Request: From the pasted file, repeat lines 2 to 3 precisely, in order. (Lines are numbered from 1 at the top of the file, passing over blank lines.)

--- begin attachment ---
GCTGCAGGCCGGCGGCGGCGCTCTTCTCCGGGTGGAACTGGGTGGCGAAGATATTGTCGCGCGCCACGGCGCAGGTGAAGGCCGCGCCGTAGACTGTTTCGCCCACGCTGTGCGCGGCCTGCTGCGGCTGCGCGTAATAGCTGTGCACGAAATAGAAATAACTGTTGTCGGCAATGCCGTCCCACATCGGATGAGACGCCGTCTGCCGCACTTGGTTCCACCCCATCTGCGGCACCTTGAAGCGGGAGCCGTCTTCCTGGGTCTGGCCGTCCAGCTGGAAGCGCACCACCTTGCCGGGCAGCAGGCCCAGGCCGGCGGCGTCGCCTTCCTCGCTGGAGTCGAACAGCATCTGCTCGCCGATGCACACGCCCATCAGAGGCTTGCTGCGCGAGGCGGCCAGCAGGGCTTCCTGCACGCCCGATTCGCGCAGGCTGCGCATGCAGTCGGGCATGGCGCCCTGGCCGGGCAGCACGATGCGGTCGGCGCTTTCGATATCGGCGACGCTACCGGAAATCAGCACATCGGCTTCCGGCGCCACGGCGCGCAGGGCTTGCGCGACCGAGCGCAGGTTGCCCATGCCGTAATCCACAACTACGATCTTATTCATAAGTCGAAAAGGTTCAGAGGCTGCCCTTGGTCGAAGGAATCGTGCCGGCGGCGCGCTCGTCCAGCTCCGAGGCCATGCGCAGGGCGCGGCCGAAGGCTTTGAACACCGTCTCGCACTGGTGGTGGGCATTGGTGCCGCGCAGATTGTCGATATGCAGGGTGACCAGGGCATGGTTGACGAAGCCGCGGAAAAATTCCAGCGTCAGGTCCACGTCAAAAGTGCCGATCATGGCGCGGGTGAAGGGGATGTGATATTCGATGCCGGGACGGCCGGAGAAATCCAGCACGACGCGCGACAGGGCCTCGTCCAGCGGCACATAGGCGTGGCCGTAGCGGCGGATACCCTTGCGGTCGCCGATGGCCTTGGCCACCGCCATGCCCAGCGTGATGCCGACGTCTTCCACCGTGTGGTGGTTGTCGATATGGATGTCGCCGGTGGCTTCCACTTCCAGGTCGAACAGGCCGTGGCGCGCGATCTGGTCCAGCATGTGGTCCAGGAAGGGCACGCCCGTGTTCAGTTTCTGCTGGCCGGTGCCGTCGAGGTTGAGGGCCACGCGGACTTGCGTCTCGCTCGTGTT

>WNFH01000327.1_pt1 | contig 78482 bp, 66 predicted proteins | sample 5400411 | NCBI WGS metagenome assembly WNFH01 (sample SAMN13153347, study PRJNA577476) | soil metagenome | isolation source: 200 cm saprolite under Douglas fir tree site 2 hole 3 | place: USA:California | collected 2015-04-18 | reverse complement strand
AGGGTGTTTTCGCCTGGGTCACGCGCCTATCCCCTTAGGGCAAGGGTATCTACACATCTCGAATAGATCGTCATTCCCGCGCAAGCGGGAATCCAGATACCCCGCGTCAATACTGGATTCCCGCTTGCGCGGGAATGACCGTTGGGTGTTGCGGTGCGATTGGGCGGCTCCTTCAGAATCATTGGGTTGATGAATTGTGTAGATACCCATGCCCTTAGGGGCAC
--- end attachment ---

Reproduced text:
>WNFH01000327.1_pt1 | contig 78482 bp, 66 predicted proteins | sample 5400411 | NCBI WGS metagenome assembly WNFH01 (sample SAMN13153347, study PRJNA577476) | soil metagenome | isolation source: 200 cm saprolite under Douglas fir tree site 2 hole 3 | place: USA:California | collected 2015-04-18 | reverse complement strand
AGGGTGTTTTCGCCTGGGTCACGCGCCTATCCCCTTAGGGCAAGGGTATCTACACATCTCGAATAGATCGTCATTCCCGCGCAAGCGGGAATCCAGATACCCCGCGTCAATACTGGATTCCCGCTTGCGCGGGAATGACCGTTGGGTGTTGCGGTGCGATTGGGCGGCTCCTTCAGAATCATTGGGTTGATGAATTGTGTAGATACCCATGCCCTTAGGGGCAC